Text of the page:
The inclusion of examples of contemporary African art highlight some ‘blind-spots’ which reveal cultural bias. The sleeve notes that “outmoded notions of an authentically African art have led us to ignore much of what is actually happening in contemporary Africa.” However there is a huge leap between what has commonly been regarded as “authentically African” (i.e. mostly pre-colonial) and recent work which “reflects on tradition”. For example, there is a notable absence of late nineteenth and earlier twentieth century work, particularly from West and Central Africa, that comments directly on or reflects colonialism’s impact on ‘tradition’. In contrast the Islamic influence on the material culture of North and East Africa is given substantial emphasis. This tendency to devalue work reflecting European interaction, as presumably ‘inauthentic’, is revealed in the spurious description of sixteenth century Afro-Portuguese ivories as “airport art” (p. 90). Apart from the obvious point that these individually made, highly skilled works reflect none of the mass production typical of “airport art”, this remark reveals a perspective that privileges European patronage over other ‘foreign’ patronage or ‘external’ markets, both Asian and African, some of which would predate the Afro-Portuguese ivories.
The tendency to have a different set of rules for Europe in talking about Africa is also evident in that the book is relatively silent on some of the less savoury legacies of Europe in Africa. In covering the pre-colonial period Muslim and African complicity in the slave trade receives more attention than Europe’s involvement in it. Another example is that the book ignores the vexed political issue of the repatriation of cultural goods currently held in European collections. Instead we are presented with an example where colonial officials acted to repatriate objects to their source (p. 101). It is left to Edward Matenga, a representative of a national heritage institution in a former British colony, to obliquely address this issue through his observation that “The circumstances of the removal of this object from Great Zimbabwe are not known”. He follows this enigmatic statement by saying that “Indeed this is not surprising since, for example… [another work] from the same site mysteriously travelled to Germany before 1906.” (p. 170). Clearly what Matenga is implying is that the means by which indigenous work was ‘exported’ to former imperial and colonial powers may not have always been ethical. Notorious examples, such as the British Punitive Expedition of 1897, when Benin City was ransacked and its treasures taken to Europe, escape comment (and even the work is arguably under-represented in this book). Clearly the advent of this publication may have seemed an inappropriate one to address, or at least acknowledge, controversial issues. However, one has to question whether amnesia is conducive towards addressing historical biases.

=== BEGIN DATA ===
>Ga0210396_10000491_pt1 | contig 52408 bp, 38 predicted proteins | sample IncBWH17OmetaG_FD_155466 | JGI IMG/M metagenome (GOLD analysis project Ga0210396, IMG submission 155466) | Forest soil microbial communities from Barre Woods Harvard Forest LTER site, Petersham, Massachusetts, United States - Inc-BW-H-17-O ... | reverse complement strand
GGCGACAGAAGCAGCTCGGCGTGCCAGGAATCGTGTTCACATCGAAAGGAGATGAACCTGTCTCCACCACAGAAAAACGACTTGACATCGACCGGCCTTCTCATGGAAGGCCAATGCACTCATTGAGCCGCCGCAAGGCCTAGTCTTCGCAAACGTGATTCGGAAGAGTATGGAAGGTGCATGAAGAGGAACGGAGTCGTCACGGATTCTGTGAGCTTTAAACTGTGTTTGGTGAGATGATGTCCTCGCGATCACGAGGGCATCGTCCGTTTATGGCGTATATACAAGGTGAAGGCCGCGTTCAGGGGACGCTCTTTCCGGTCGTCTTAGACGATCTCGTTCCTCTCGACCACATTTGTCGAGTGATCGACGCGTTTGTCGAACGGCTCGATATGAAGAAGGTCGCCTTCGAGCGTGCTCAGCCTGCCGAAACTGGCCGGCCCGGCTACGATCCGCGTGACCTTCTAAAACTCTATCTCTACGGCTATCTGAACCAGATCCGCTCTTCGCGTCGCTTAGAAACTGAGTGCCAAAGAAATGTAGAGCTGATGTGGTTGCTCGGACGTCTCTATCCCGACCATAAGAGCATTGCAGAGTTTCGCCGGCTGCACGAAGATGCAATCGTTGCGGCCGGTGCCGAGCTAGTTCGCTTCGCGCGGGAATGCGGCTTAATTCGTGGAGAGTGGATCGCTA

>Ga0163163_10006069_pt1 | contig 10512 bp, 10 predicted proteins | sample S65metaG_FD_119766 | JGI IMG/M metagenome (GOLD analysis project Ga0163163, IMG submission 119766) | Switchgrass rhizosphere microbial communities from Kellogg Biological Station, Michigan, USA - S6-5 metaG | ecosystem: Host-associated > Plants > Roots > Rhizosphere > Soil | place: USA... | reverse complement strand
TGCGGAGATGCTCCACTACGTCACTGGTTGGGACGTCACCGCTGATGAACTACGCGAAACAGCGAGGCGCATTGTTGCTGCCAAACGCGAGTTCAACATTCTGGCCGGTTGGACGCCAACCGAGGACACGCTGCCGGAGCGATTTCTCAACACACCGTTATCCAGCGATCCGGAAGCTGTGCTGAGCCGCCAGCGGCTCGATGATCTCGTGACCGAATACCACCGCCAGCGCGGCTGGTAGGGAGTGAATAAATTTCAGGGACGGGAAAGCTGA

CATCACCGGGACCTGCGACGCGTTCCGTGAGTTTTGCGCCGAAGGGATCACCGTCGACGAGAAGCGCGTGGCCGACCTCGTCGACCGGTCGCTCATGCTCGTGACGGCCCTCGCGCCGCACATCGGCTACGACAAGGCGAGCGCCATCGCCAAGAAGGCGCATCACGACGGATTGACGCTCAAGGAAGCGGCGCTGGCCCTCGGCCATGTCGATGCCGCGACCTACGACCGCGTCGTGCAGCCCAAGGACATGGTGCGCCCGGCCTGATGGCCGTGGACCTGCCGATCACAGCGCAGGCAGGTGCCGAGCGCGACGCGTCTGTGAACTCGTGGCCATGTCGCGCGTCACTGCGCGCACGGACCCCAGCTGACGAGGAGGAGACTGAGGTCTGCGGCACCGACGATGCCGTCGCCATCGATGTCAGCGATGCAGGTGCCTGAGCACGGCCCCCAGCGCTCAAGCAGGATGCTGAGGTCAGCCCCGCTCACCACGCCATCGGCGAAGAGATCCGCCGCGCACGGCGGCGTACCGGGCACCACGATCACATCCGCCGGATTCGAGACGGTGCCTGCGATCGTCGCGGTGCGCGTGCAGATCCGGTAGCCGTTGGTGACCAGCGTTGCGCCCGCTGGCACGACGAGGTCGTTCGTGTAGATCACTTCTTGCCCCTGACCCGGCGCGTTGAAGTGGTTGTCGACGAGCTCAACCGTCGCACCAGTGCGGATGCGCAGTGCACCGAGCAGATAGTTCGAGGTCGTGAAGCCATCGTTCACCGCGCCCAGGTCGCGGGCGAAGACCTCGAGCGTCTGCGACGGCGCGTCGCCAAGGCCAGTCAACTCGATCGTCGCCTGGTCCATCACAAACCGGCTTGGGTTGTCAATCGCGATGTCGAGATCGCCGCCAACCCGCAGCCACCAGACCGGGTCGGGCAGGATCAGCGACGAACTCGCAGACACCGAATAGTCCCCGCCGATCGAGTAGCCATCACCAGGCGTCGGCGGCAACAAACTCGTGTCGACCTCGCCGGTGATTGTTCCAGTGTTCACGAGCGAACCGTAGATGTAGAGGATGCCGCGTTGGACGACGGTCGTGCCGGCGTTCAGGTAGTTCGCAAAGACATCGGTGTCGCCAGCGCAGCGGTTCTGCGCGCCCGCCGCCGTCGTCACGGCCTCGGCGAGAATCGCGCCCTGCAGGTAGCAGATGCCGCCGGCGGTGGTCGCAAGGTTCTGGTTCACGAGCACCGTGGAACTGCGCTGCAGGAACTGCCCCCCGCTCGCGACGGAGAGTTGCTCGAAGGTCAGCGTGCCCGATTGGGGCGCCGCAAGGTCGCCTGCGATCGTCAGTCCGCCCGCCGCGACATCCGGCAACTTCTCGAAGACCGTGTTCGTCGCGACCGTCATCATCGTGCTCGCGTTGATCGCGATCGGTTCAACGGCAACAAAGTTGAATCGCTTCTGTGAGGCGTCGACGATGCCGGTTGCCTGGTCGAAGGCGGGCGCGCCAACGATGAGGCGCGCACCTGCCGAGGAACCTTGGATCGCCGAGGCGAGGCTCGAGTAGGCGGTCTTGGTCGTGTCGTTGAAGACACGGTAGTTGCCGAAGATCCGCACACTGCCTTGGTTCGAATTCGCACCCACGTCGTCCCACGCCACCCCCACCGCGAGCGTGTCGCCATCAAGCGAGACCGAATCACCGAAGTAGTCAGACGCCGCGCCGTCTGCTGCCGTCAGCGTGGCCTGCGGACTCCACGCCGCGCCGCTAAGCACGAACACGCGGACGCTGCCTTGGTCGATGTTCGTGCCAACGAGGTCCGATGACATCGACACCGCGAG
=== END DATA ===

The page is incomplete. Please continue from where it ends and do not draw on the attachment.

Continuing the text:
While this book is partially successful as a revisionist text, it inadvertently highlights that Eurocentrism remains one of the biggest challenges facing those involved in the representation of Africa.
 John Mack (ed.), Africa: arts and cultures, (London: British Museum Press, 2000).